Slovaks in their thirties are at risk of contracting measles, according to a recent immunity report carried out by the Health Ministry. The last document of this nature was prepared 16 years ago.Read also:Read more
“It would be suitable if the re-vaccination of adults was compulsory and covered by health insurance,” suggested Peter Makara, head of the Slovak Society of General Practice (SSVPL), who is surprised by the findings, as quoted by the Pravda daily.
The latest report on the state of the population's immunity was conducted in 2018. Its goal was to learn how immune Slovaks are to measles, mumps, rubella and viral hepatitis A, B and C.
In total, 332 doctors and 4,218 people ages 1-69 from different regions were involved in the survey. The ministry paid €250,000 for it, Pravda wrote.
The threat of measles returns
The survey showed that people aged 35-39 years have the alarmingly weakest immunity to the measles.
“It is a slow disease, and one in a million cases can result in severe brain damage and death after 10 or 15 years ,” said Katarína Holečková of the department of infectious diseases and geographical medicine at the University Hospital in Bratislava, as quoted by Pravda.
Almost 20 percent of people in their thirties do not have, in fact, enough antibodies to fight the sickness, regardless of whether they were vaccinated in the past.
“Not all people can produce antibodies,” said Slovakia's chief hygienist Ján Mikas, as quoted by Pravda. “The vaccine does not mean 100-percent protection.”
However, there are also other factors, including the cold weather and the use of other vaccinations in the past that may impact Slovaks' exposure to the illness, Mikas added.Read also:Read more
On the other hand, children are the most resilient to measles. For instance, 96.3 percent of three-year-olds have a sufficient level of antibodies. Similarly, 97.8 percent of people over 50 are immune to the disease, as reported by Pravda.
The measles triumphantly returned to Slovakia, reliving its renaissance, after 20 years. In the last two years, the disease has been spread in the east of the country, causing local epidemics.
Mikas has recommended the re-vaccination of Slovaks in their thirties, as well as people aged 25-49 years and the medical staff. It is not known whether the recommendations will actually turn into obligations, Pravda reported.
Hepatitis A also causes problems
Hepatitis A is another problematic disease as only 10.6 percent of children under five are resilient to it. Overall, 73.8 percent of people are not immune to hepatitis A, according to the survey.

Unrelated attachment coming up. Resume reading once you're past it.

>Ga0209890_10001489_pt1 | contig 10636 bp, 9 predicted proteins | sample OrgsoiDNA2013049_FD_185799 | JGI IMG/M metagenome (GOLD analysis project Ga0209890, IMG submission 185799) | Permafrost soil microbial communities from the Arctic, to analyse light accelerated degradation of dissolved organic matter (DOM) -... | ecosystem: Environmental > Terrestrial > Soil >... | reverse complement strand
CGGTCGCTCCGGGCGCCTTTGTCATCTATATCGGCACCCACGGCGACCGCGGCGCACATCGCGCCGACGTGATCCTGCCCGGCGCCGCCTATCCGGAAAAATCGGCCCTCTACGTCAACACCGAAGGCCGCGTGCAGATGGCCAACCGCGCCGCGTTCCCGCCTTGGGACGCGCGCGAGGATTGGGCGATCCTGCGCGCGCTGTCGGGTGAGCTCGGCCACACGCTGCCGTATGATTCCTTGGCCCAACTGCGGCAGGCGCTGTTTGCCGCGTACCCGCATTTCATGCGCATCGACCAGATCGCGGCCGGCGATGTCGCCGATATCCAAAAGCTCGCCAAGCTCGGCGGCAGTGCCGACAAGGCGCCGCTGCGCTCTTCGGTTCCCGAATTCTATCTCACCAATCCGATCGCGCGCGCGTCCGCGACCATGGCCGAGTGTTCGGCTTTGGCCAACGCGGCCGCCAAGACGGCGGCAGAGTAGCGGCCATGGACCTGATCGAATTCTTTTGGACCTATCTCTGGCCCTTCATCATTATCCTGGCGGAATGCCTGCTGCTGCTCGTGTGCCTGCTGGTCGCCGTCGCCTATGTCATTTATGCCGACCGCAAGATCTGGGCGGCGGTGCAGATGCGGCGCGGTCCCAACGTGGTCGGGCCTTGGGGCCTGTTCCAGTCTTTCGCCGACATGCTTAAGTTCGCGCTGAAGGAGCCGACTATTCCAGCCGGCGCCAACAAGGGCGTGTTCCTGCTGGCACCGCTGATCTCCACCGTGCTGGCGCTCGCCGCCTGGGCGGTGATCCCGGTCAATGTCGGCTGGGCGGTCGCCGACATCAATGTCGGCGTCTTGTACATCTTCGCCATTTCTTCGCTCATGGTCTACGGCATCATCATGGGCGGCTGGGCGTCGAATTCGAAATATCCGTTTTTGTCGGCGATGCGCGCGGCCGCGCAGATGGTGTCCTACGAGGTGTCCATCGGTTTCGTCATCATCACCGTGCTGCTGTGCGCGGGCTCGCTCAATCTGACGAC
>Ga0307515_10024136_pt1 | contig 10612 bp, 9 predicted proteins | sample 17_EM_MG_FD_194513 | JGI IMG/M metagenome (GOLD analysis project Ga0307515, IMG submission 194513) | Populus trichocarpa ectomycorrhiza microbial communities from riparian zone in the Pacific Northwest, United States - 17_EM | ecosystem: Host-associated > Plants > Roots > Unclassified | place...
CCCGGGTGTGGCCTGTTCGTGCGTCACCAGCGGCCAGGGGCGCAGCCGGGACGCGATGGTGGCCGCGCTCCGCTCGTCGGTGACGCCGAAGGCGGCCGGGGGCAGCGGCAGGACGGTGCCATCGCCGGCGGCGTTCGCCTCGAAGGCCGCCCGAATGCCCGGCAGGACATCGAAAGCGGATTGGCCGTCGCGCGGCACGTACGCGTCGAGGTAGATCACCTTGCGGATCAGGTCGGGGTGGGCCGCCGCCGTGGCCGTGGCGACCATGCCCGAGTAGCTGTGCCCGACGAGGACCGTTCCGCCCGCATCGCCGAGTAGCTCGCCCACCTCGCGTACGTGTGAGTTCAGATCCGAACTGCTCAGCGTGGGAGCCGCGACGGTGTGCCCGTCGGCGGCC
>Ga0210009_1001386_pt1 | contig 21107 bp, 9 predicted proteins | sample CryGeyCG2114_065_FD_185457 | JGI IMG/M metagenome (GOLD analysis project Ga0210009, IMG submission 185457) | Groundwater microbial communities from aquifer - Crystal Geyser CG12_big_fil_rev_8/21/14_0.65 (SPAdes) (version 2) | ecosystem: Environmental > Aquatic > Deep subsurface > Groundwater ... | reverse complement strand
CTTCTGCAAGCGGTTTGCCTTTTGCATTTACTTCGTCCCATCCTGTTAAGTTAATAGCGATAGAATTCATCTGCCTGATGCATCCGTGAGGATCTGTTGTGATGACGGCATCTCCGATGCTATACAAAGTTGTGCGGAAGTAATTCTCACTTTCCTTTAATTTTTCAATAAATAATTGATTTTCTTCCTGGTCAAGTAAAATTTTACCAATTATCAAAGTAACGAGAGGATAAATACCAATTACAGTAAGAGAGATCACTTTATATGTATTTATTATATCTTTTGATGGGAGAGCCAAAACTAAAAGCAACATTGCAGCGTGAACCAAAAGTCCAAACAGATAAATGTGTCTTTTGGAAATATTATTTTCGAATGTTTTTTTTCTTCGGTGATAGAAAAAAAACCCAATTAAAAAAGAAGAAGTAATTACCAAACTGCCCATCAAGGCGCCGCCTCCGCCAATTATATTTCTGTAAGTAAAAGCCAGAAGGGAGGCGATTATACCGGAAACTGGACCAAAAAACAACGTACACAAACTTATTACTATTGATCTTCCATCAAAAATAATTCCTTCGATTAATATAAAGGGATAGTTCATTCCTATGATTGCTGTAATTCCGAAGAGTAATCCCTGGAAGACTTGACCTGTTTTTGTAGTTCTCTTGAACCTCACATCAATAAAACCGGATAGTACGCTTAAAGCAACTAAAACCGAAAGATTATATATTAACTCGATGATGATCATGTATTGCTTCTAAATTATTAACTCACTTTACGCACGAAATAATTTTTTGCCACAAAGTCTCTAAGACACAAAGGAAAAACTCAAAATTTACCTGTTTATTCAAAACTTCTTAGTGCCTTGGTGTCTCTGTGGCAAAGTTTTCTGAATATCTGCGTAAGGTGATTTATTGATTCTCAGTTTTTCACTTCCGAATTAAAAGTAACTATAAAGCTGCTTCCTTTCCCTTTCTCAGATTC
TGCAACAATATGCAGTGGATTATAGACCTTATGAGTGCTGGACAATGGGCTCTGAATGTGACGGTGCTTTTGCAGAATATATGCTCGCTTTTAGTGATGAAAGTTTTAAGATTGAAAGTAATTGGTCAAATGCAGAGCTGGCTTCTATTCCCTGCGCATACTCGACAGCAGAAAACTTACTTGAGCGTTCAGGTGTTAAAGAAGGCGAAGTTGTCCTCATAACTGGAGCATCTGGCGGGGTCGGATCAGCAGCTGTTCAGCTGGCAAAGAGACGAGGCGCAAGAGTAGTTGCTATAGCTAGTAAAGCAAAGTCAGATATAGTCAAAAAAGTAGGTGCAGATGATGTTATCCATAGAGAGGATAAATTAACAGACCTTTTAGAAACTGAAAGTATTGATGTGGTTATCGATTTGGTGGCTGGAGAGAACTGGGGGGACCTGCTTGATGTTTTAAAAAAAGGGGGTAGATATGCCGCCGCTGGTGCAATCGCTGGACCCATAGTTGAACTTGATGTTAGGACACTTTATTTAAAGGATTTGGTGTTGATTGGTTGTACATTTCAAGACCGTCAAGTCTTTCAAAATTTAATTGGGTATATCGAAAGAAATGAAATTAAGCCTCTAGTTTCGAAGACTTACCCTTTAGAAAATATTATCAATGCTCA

“The most exposed are children, who live in bad sanitary and social conditions,” said Mikas, as quoted by Pravda.
He expects that viral hepatitis A epidemics may increase in frequency across all age groups in the future.Read also:Read more
Vaccination against hepatitis is not mandatory, which is why only a low number of people are vaccinated. Experts will therefore decide on whether to recommend the vaccination of children aged 2-5 years.
“I do not think the vaccination against hepatitis should be obligatory because we are a civilised nation,” said general practitioner Valéria Cehulová, as quoted by Pravda. However, it should be required for citizens from a socially-disadvantaged environment, she added.
Personal hygiene is key in preventing hepatitis, doctors also claimed.
Hepatitis C and other diseases
Slovaks are also less immune to mumps. However, this is mostly due to the fact that the vaccination is the least effective, Mikas said, as reported by Pravda.
By contrast, the vaccination against rubella is the most effective. In addition, immune systems are sufficiently resilient to hepatitis B. Slovaks have been required to get vaccinated in this case since 1998.
Experts also tested Slovaks for hepatitis C, for which there is no vaccination available. There is no threat caused by this disease, however.
“We discovered only four cases of this illness, and all the patients have been offered medical treatment,” added Mikas, as quoted by Pravda.
2. Apr 2019 at 22:44 | Compiled by Spectator staff